Thomas Jefferson Papers

To Thomas Jefferson from Samuel Hanson, 6 April 1801

From Samuel Hanson

George-Town, April 6th., 1801.


It would have been difficult, some weeks ago, to persuade myself that any motives, however imperious, could urge a modest Man—such as I feel myself to be—to tax your liberality in the manner that I have done. On sight of my signature, you will have reason to complain that a temporary retreat from the cares of Government has failed to shelter you from the persecution of my Addresses. The Apology that I am about to make for my new transgression is, perhaps, of all others, the worst that could be offered; namely, your uniform indulgence to me, and, particularly, your kindness at my last Interview. Considerations, such as these, should prompt me to consult your repose, rather than to disturb it. But, Sir, it is the fate of Generosity to encourage, instead of repressing, additional claims to favour.

Your voluntary introduction of the subject in which the colour of my temporal fate is involved, releases me from the silence which I had imposed upon myself. It is to cherish, and, at the same time, to justify your good intentions in my favour that I am tempted once more to intrude upon your privacy, in order to state that my Friend, J. T. Mason—who was never yet, knowingly, the friend of any dishonest Man—waited on you, the day before your departure, for the sole purpose of urging my Claims to your favour. In this he was prevented by the presence of others. It is to apprise you of this Circumstance, so reputable to me, that I have taken the liberty now to address you. My pretensions would be very defective indeed, were they to be unsupported by the advocation of that virtuous and enlightened Man.

I have already taken the liberty to state to you the irksomeness of my present employment; the uncertainty of the tenure by which it is held, and the Causes of that uncertainty: One of which is the Hostility of my Employers; the other, such as is not proper to be repeated on paper. Not to dwell on the confinement, little short of that of a Gaol, rigorously expected, if not exacted, from me, think of the state of a Man, addicted to Letters, doomed for life to the insipid occupation of writing his name, or of passing through his fingers Slips of Paper, uninteresting to every Human Being except the real Owner; Employments that neither require, nor permit, the Exercise of the mind! This, however, might be borne. But what shall I say of my Sufferings arising from another Source? Possessing, perhaps, too keen a sensibility, if possible, on that score, who can describe the situation of an honest man exposed, ex officio, to be a daily, yet involuntary, witness, of improprieties, of Knaveries, which [he must] neither censure nor reveal? “A witness”, did I say? I am more. In these inequitous scenes I am compelled to be an Agent, if not an Accessary.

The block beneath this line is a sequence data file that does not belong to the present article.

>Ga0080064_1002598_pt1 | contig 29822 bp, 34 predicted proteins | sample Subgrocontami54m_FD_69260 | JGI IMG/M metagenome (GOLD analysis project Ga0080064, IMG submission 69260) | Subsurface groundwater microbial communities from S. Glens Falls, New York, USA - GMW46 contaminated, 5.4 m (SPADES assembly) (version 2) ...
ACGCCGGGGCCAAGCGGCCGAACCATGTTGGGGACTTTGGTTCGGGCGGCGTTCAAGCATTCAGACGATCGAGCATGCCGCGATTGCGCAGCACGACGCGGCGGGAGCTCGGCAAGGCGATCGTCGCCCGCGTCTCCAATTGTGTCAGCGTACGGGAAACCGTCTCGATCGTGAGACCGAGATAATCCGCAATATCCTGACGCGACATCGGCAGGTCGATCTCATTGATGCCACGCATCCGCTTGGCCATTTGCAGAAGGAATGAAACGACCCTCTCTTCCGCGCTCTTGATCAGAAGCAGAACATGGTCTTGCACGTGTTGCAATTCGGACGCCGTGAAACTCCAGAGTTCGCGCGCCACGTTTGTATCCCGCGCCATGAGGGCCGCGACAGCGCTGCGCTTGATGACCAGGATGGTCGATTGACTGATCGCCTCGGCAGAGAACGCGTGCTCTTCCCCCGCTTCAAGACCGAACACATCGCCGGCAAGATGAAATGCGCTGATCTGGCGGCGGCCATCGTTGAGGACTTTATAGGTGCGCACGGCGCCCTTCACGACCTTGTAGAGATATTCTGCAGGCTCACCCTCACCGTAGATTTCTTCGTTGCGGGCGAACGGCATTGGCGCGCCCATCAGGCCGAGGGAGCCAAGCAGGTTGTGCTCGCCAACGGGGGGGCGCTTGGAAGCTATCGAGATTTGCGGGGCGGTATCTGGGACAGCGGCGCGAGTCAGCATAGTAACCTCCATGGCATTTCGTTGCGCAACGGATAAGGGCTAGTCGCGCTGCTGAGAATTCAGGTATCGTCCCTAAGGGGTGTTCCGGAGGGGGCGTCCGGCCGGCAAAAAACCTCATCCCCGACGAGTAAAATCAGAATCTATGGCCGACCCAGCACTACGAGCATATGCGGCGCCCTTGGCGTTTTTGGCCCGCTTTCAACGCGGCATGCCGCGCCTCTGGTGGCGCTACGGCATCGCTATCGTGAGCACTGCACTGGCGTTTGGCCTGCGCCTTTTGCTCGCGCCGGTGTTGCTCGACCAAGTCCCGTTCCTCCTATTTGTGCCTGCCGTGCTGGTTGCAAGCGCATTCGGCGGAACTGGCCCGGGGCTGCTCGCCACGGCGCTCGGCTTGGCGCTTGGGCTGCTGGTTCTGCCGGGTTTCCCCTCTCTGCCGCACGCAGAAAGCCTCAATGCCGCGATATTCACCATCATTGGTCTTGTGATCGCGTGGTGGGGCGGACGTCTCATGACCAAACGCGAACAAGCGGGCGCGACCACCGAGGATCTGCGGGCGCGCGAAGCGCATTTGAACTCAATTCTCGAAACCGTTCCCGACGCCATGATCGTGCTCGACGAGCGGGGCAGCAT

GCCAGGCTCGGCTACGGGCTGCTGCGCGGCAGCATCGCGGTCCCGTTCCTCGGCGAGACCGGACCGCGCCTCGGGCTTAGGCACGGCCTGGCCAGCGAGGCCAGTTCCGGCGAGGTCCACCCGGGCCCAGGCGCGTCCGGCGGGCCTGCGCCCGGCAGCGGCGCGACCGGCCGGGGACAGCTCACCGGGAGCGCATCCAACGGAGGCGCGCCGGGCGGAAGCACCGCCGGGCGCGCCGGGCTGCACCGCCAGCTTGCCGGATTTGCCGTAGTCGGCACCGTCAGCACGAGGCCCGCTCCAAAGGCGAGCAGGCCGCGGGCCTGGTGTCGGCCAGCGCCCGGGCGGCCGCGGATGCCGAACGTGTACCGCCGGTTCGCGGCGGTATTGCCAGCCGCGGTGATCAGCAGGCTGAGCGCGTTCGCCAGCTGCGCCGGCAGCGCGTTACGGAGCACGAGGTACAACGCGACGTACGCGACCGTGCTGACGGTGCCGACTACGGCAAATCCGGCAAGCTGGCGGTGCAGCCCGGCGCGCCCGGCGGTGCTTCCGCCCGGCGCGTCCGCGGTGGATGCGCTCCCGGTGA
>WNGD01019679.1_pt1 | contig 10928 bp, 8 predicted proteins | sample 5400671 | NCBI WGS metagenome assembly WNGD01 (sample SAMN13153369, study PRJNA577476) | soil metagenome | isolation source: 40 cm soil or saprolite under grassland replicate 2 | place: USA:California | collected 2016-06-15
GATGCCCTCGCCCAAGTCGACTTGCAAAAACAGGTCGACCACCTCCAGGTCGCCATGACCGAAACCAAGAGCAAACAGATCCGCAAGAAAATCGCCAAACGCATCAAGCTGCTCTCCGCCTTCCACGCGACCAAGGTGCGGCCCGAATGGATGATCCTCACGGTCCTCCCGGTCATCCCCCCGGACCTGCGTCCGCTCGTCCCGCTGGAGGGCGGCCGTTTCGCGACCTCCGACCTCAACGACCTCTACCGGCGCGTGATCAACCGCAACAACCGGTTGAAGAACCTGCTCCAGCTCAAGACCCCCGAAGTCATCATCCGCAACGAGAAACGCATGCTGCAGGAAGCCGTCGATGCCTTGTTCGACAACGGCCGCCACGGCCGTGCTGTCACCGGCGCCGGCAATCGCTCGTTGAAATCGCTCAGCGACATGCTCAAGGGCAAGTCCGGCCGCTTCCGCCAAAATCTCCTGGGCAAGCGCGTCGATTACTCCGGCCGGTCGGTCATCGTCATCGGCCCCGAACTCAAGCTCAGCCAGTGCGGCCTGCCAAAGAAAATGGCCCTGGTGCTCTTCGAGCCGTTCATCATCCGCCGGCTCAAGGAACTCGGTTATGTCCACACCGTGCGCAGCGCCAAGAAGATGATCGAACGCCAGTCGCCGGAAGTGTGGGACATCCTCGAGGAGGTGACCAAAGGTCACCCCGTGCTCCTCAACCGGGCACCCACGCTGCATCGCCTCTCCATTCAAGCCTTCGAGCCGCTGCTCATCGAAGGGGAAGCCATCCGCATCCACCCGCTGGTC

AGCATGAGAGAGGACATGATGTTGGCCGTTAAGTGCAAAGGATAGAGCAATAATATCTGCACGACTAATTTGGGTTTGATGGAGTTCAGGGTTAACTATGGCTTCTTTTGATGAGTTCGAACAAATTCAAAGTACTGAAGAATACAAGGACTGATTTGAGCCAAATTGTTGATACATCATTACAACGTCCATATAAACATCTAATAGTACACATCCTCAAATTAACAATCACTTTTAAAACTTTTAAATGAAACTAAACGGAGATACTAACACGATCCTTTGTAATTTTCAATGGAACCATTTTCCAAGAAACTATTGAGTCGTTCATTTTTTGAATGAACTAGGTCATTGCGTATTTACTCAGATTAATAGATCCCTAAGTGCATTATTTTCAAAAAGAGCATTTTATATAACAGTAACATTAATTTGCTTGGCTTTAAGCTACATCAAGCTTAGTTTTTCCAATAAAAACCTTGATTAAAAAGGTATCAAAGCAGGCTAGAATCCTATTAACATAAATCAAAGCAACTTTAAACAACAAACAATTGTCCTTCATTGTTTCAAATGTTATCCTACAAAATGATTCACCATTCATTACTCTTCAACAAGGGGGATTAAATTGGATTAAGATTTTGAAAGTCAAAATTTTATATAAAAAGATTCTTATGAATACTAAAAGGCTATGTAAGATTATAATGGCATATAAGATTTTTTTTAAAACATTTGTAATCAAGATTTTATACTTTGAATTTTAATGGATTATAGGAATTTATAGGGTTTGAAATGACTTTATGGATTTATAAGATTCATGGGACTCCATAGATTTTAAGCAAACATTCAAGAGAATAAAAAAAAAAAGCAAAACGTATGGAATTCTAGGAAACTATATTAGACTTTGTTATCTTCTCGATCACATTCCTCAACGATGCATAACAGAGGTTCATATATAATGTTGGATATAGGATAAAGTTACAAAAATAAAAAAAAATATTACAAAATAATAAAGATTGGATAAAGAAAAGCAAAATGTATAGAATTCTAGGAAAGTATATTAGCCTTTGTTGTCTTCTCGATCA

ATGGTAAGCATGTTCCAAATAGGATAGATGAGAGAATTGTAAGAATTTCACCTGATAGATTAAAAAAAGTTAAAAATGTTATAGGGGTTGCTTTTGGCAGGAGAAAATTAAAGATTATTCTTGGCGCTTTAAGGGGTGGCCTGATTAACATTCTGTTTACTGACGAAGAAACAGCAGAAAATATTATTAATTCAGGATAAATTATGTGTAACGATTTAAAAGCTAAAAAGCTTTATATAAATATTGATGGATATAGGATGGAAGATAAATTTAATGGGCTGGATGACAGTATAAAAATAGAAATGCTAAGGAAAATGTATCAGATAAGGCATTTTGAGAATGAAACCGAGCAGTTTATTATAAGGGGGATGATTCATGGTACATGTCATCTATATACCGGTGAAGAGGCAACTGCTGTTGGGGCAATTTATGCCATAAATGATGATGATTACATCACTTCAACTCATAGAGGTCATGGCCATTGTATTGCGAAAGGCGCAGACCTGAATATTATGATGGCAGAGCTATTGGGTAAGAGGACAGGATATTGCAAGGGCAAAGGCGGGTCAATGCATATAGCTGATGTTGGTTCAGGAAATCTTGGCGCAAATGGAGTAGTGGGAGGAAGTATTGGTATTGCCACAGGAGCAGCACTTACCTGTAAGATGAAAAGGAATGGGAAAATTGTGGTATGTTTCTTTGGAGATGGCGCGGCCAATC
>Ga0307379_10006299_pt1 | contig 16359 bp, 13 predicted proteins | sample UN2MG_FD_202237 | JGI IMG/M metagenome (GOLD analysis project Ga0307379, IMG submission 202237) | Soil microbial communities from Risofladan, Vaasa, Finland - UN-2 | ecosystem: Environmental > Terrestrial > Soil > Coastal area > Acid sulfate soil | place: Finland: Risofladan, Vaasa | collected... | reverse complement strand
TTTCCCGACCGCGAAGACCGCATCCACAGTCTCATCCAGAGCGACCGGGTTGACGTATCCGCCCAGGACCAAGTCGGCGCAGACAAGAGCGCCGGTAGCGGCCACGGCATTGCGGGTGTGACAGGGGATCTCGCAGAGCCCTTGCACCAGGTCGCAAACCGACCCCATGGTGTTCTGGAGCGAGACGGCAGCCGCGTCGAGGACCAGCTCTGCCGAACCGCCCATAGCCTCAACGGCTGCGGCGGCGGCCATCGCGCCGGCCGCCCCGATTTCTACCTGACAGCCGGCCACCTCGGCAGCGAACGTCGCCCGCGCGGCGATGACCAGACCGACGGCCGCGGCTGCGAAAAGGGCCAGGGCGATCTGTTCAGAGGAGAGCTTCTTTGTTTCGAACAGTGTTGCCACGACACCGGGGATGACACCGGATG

Good Sir, I have done. Excuse this, which Shall be my last offence. when I reflect on the date of the Acquaintance with which you have honoured me, I am struck with my temerity. I am impelled to it, contrary to the natural timidity of my temper, by a Species of despair; a despair produced by the helpless situation of a large family. This last plea for forgiveness will not, I trust, be urged in vain. Sir, you, too, are a Father!

With sentiments of perfect respect and Esteem, I remain Sir Your much-obliged Servt

S Hanson of Saml

P.S. Enclosed is a voucher for my integrity, the more weighty, as being, in a manner, obtained from my Enemies. These were all the Tories, both Foreign & Native, of that period; whom, by resisting certain usurpations, I had grievously offended. I have only to add that my invitation was declined—and that from tenderness to themselves, not to me.

RC (DNA: RG 59, LAR); damaged; addressed: “The President of The United States Monticello”; endorsed by TJ as received 17 Apr. and so recorded in SJL with notation “Off.” Enclosure: see below.

Hanson enclosed the printed text of a 6 Nov. 1793 letter he had placed in the classified section of an unidentified newspaper that year. In it he acknowledged the civility of seven-eighths of the inhabitants of Alexandria during his nine-year residence. In an effort to leave town with his reputation and good name intact, he asked forgiveness for having offended any inhabitants and extended an invitation to those with any charges against him to print them in the next issue of the newspaper and to present any outstanding claims against him by 14 Nov. 1793 (same).

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